A half hour after MLS Cup '97 was over, the spectators still
hadn't left. All through the sold-out stands of Washington's RFK
Stadium stood gatherings of men and women born in another
America. The fans--tens of thousands of them, outnumbering the
Anglos in attendance--were from Nicaragua, El Salvador, Ecuador,
Bolivia, Colombia, many of them recent immigrants clinging to
the pastime of their homelands. They sang in Spanish for their
triumphant club, D.C. United, blew whistles and banged drums.
Their dark hair was soaked from a driving rain that nearly
matched the game in its intensity. Major League Soccer had
concluded its second season. The league still has had only one
champion. The most popular song in Washington on Sunday night
had the simplest lyrics: !Ole, D.C., ole, ole!
This year there was a new victim for United in the title match,
the Colorado Rapids. Colorado played gamely before bowing 2-1,
but it had two distinct geographic disadvantages. First, the
Rapids were playing on United's home field. Second, they started
only one foreign player, Mexican midfielder David Patino. It's
true that U.S. soccer improves yearly, but taking the field with
so much domestic talent? Is there a Spanish word for chutzpah?
Among the United 11 were four Latinos from countries in which
soccer is handed down from generation to generation, along with
the family Bible. In the back was Carlos Llamosa, a central
defender from Colombia. Up front was the celebrated Magic
Triangle: midfielder Marco Etcheverry of Bolivia passing to
forwards Raul Diaz Arce of El Salvador and Jaime Moreno, a
fellow Bolivian and MLS's leading goal scorer. In the 37th
minute some crafty decoy work by Diaz Arce created the game's
first goal. Though he was in superb position to score, he let a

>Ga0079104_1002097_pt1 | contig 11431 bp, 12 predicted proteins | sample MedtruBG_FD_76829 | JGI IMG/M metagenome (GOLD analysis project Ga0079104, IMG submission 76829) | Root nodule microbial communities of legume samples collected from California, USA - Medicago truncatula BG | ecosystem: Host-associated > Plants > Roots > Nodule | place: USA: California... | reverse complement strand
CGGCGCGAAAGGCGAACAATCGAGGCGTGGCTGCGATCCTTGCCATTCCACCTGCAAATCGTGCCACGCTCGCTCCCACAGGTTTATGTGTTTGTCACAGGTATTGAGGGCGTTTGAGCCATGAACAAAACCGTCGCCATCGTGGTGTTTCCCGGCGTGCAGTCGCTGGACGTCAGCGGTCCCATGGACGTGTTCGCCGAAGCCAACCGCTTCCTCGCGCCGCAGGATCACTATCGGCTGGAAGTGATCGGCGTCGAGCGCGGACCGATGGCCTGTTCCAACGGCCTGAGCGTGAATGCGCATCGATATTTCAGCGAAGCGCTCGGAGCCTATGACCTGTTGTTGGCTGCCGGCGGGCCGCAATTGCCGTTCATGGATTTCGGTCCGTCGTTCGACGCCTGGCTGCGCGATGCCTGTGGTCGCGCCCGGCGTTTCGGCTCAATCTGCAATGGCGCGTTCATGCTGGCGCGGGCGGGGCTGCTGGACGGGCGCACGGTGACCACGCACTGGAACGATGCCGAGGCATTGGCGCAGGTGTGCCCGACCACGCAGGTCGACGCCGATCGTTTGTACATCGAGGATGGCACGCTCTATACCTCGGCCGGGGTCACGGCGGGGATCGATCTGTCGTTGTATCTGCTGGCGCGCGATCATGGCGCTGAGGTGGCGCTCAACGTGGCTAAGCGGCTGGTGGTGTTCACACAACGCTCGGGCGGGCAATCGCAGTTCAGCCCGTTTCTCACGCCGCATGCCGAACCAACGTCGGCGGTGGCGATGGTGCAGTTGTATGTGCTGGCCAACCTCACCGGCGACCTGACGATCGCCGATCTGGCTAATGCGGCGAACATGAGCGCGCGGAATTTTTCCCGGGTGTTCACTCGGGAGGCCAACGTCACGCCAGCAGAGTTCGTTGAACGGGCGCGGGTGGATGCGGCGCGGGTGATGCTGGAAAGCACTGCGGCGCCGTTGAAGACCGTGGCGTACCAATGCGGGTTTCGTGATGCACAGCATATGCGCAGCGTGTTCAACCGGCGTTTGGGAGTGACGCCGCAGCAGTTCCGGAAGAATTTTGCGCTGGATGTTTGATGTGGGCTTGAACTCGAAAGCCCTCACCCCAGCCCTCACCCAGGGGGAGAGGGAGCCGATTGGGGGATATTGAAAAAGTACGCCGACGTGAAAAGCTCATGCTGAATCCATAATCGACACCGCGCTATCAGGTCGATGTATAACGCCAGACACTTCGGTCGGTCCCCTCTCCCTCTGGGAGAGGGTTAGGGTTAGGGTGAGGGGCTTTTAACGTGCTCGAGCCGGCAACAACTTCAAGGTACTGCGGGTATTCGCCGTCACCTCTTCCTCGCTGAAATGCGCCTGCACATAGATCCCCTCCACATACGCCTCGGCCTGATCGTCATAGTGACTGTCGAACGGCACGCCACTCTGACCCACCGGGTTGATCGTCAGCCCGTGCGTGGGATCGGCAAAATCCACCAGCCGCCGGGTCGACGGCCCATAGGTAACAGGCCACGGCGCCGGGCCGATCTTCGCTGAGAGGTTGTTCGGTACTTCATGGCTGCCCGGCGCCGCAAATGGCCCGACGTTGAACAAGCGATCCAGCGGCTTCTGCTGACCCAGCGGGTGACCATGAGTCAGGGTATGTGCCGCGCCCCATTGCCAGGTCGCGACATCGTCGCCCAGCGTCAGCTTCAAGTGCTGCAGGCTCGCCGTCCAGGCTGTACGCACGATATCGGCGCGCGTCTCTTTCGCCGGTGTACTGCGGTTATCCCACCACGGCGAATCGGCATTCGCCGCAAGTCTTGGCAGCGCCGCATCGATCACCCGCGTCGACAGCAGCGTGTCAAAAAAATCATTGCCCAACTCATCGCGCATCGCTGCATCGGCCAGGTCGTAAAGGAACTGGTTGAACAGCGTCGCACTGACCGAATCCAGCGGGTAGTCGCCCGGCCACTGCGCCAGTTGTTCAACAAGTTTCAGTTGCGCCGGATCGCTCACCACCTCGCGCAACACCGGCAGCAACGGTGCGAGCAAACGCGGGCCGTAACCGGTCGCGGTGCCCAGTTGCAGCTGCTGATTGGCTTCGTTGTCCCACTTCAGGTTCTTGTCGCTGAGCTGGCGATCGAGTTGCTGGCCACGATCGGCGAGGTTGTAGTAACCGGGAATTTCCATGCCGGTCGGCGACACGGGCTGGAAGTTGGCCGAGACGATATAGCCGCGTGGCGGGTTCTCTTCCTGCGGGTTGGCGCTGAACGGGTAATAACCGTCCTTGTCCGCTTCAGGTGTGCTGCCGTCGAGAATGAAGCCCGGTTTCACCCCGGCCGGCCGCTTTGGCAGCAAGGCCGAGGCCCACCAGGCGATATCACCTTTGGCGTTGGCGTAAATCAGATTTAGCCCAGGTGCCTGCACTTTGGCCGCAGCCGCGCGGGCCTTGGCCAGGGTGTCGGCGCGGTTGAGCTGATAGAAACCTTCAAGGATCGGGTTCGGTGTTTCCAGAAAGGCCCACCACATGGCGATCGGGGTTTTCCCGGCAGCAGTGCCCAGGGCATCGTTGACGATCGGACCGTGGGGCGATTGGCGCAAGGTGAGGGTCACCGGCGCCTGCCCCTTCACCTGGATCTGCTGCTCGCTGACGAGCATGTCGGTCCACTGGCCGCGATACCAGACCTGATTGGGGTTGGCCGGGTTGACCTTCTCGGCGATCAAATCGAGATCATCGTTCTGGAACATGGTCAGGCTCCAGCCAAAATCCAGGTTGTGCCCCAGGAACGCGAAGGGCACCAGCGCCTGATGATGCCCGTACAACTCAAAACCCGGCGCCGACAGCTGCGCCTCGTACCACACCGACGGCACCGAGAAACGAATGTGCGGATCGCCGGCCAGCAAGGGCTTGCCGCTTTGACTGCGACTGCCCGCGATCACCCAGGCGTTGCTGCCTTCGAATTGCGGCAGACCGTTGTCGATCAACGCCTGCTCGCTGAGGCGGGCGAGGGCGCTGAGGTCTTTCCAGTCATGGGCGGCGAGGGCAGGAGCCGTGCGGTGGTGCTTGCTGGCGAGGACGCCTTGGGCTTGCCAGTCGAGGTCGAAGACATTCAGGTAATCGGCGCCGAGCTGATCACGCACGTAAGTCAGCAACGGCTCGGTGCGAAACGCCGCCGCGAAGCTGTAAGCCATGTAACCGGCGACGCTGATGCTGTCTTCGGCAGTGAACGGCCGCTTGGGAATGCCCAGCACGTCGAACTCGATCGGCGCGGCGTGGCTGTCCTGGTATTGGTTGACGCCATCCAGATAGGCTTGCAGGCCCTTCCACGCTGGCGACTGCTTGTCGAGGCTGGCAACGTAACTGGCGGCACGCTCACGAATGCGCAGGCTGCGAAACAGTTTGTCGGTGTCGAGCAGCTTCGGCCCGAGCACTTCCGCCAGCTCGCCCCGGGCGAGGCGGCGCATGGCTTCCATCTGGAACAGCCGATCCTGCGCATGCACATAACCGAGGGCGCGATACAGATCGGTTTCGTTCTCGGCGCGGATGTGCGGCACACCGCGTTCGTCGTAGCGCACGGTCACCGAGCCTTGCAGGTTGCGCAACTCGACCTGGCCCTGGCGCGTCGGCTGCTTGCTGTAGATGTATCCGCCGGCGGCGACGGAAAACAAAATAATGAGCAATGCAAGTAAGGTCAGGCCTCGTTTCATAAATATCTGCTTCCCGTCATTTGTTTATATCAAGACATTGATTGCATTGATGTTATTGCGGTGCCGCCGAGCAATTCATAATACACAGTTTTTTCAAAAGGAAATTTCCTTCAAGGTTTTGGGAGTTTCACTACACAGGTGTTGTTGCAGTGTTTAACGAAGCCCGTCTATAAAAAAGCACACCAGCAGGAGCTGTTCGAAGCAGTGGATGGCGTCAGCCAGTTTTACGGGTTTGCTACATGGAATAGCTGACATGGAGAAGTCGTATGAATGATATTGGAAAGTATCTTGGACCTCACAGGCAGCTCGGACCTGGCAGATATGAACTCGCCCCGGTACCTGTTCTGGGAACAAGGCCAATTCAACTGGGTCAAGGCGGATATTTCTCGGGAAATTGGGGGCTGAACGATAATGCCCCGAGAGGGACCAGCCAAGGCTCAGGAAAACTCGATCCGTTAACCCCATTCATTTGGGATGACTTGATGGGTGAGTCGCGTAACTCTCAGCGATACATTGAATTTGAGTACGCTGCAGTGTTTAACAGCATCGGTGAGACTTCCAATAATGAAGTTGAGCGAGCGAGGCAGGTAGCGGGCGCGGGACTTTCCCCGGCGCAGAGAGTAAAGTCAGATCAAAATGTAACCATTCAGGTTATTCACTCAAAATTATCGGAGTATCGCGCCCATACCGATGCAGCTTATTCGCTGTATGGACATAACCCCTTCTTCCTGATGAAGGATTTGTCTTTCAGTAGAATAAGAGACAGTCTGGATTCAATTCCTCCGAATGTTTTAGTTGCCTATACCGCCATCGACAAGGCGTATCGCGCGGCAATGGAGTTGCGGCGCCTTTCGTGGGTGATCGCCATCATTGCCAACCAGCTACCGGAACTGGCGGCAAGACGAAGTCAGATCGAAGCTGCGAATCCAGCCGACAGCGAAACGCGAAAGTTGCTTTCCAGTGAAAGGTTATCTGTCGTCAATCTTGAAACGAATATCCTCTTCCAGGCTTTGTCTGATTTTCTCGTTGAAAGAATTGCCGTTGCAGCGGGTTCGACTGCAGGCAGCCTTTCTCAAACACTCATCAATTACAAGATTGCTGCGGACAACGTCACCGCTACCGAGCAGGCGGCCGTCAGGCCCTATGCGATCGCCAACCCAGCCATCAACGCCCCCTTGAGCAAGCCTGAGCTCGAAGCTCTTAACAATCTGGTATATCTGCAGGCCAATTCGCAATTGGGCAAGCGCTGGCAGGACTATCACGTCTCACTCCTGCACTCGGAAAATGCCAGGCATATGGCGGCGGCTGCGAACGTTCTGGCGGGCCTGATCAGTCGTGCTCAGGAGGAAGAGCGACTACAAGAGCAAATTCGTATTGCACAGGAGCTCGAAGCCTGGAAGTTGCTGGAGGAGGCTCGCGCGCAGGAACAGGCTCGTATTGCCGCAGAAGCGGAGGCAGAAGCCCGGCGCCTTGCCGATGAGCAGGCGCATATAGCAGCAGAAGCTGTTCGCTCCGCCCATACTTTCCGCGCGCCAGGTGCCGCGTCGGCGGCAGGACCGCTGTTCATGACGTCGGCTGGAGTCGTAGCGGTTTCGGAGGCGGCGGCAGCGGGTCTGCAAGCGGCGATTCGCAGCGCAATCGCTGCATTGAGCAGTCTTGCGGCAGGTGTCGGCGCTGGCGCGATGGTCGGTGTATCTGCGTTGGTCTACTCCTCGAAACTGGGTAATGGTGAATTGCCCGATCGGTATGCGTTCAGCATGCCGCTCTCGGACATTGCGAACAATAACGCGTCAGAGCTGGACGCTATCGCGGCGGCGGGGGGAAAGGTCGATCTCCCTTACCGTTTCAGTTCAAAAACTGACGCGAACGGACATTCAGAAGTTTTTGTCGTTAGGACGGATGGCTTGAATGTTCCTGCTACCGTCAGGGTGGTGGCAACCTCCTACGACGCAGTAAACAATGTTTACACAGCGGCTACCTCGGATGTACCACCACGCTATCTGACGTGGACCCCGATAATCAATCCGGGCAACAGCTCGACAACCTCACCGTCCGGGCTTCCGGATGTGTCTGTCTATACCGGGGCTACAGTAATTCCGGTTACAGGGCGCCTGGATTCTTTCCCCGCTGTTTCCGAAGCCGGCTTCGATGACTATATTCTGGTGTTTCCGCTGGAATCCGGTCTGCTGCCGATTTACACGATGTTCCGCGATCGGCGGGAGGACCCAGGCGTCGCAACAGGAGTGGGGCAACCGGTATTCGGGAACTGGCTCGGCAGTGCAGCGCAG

cross from the right flank roll by him to Moreno, who is a
curious sight, with his bleached-blond hair and black eyebrows.
His footwork, however, is classically beautiful. Moreno slipped
past a defender, didn't attempt a shot when everybody thought he
would and then skipped home a tumbling-bumbling 12-yarder under
diving goalkeeper Marcus Hahnemann.
Rapids coach Glenn (Mooch) Myernick knew that his team was
overmatched going into the MLS Cup, so he tried to use the
talent deficit to his advantage. Colorado's 14-18 record during
the regular season was the third worst in the league. (The MLS
playoffs are an equal-opportunity affair; of the 10 teams, eight
make the playoffs.) United, on the other hand, had put up the
best mark, 21-11, even though coach Bruce Arena was never able
to start the same lineup twice.
November 3, 1997
The night before the championship game, more than 700 members of
the soccer community, from average fans to high functionaries,
gathered at Union Station for a swanky MLS awards dinner. The
highlight of the evening was seeing Mooch, with his crooked nose
and shiny head, strutting around in a snug-fitting tuxedo,
looking for the hors d'oeuvres guy. What he found was
motivation. No Rapids player won an award, while United players
were posing for pictures all night long, trophies in hand.
On Colorado's locker room wall before Sunday's game, Myernick
taped up pictures of the previous night's winners. Then he